Are you someone who incorporates grains into your diet? If so, have you ever tried ancient or heirloom varieties? It’s likely you’ve had quinoa or chia (both of which are technically seeds, but often called grains), but what about farro?
Ancient & Heirloom Grains
What is farro?—you might be asking. Farro is an Italian word that encompasses three varieties of heirloom grains: einkorn, spelt, and emmer wheat. When buying farro it can be a mix of all three or just one of the heirloom varieties. We have recently added Bob’s Red Mill Organic Farro to our store which contains spelt.
This is a non-hybridized, heirloom variety of wheat that was cultivated in the Mediterranean countries. It’s richer in phytonutrients than modern wheat, higher in protein, and higher in antioxidants. It’s hearty and chewy with a rich, nutty flavor. Farro is commonly incorporated into soups, stews, and side dishes. It’s also used to make farrotto which is made like risotto.
Like all grains, farro is best prepared by soaking it in warm water and apple cider vinegar. This helps to soften the grain for cooking, but more importantly, it breaks down the phytate found in grains which in turn helps to increase the digestibility and the bioavailability of the nutrients found in the grain. Soaking grains is a traditional practice used by ancient cultures along with sprouting and souring. It’s what helped make their diets richer in trace minerals than a modern diet.
Soaking whole grains overnight is easy, but it does take time. The night before you plan to cook, place the farro in a mixing bowl and cover with warm water and 1 tablespoon Bragg’s raw apple cider vinegar. Allow to soak on the countertop, tightly covered, for 18-24 hours. Drain, rinse well, and then it’s ready to use in your recipe.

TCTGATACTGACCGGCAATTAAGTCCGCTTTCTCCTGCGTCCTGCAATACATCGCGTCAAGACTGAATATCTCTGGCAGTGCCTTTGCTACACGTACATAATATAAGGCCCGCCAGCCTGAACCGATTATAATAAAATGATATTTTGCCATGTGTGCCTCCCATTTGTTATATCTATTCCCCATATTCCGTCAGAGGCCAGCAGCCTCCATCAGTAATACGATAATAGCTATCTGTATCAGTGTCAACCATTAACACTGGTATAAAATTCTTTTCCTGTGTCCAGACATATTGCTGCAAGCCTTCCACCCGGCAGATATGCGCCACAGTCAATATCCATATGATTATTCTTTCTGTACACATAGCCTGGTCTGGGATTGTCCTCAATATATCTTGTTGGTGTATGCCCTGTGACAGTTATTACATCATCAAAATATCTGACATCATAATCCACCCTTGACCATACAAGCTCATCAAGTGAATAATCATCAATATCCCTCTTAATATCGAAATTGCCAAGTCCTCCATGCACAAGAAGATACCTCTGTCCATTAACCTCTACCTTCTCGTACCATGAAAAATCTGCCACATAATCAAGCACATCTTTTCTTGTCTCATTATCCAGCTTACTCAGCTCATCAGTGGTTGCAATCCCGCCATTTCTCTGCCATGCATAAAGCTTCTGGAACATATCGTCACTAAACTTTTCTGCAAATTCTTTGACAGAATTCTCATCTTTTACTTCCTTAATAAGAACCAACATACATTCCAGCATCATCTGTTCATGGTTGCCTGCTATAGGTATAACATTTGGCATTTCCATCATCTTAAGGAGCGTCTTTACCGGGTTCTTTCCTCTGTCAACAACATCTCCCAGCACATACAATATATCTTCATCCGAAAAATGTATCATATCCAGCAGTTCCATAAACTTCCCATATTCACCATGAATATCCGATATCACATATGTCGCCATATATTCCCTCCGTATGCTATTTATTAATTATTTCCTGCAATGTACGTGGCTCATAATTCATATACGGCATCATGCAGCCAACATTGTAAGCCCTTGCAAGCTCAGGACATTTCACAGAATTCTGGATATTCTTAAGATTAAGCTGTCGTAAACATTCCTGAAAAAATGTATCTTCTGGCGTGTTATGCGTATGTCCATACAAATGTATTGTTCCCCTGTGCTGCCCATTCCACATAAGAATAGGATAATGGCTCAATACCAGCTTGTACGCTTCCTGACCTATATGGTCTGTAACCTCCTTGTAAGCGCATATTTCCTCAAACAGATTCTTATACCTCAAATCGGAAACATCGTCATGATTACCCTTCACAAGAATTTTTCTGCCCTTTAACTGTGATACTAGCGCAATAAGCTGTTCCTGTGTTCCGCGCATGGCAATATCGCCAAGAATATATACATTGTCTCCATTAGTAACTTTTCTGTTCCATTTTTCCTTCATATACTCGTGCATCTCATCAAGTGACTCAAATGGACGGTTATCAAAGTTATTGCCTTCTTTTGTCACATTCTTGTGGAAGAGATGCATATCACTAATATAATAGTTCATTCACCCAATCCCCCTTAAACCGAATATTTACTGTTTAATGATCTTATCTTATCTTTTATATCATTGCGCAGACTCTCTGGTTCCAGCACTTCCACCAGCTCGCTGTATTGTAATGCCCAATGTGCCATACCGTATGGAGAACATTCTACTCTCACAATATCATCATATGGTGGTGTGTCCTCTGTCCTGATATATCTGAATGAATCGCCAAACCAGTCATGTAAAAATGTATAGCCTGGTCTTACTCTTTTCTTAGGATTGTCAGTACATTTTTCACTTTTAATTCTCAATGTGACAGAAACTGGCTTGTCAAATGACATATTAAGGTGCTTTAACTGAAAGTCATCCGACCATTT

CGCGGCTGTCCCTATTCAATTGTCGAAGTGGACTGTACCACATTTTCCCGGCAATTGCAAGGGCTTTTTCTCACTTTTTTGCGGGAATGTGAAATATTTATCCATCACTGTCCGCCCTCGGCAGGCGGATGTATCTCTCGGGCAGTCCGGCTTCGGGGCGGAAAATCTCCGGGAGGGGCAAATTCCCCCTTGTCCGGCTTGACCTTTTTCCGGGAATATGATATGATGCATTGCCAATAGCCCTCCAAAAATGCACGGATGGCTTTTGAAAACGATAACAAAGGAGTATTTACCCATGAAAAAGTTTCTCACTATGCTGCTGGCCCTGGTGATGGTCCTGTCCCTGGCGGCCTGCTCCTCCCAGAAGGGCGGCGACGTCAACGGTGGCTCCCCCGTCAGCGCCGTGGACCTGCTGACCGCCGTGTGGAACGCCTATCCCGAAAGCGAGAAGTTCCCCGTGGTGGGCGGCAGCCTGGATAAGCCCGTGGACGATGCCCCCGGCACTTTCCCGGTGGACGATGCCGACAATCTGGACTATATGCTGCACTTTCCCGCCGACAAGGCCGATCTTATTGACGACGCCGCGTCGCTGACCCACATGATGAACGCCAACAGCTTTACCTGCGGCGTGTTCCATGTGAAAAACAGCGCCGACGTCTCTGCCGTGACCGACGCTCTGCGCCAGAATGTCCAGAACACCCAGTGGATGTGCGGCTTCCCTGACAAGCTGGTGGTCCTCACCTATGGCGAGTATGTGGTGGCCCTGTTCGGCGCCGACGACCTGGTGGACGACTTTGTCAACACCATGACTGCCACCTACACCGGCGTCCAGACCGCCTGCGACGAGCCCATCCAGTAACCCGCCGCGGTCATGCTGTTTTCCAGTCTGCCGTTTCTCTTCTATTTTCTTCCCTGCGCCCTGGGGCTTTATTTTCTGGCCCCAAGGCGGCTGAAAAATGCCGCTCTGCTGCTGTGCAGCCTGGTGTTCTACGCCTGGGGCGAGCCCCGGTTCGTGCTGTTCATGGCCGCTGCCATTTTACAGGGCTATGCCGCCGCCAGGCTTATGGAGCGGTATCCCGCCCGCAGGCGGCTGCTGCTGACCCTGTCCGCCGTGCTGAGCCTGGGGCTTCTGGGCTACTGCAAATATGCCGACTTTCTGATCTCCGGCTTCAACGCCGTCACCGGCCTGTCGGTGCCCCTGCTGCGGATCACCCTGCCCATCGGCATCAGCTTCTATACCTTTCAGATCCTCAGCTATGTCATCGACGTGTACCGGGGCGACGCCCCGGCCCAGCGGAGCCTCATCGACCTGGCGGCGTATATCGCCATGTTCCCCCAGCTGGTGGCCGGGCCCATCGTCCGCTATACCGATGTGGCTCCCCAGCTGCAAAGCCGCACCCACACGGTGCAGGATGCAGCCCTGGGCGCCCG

Try my Sweet Potato and Chard Farrotto which utilizes many local, seasonal veggies along with local, artisanal cheese!
Since we are talking about ancient grains, let’s talk about ancient spices. Turmeric root has been used medicinally for over 5,000 years through Ayurveda and Traditional Chinese Medicine practices. It’s a highly regarded medicine in its native regions and is among the most antioxidant-rich, anti-inflammatory, and immune-enhancing herbs available. Recently, turmeric root has been exploding in popularity, and you are finding it everywhere—smoothies, supplements, juices, bone broth, energy bars—you name it.
Turmeric’s popularity is definitely warranted, with its powerful anti-inflammatory properties coming from the phytochemical, curcumin. Modern research has shown it to help many different functions in the body. It can help control blood sugar levels, regulate metabolism, reduce inflammation, boost brain function, and control blood pressure.
Most often, turmeric is consumed in a powder form and classically found in Indian and Asian dishes. But, what do you do with the fresh rhizome? Since turmeric is a close cousin to ginger, the fresh turmeric can be used much in the same way as fresh ginger. When I saw fresh turmeric in the Green Bean store, I instantly thought about tossing it into my juicer, or grating it and adding it to my bone broth. A one-inch knob is roughly equivalent to 1 teaspoon dried. If you want to cook with it, try grating it into your dishes, use a microplane to turn it into a paste, or even slice it up and throw it into a blender or food processor, and substitute it in recipes that call for turmeric powder.
I’m excited to use it in the 5-Minute Vegan Golden Milk recipe by the Minimalist Baker. Just substitute the ground turmeric for a one-inch knob of grated fresh turmeric. Enjoy!
Beth Blessing (Organic Beth) has a Masters in Nutrition and is the co-founder of Green Bean Delivery. She is a mother of three that loves supporting family farms and searching for unique, artisanal products. Her goal is to help others eat better and live a more natural, holistic life through healthy recipes and practical tips. Follow her on Facebook: @OrganicBeth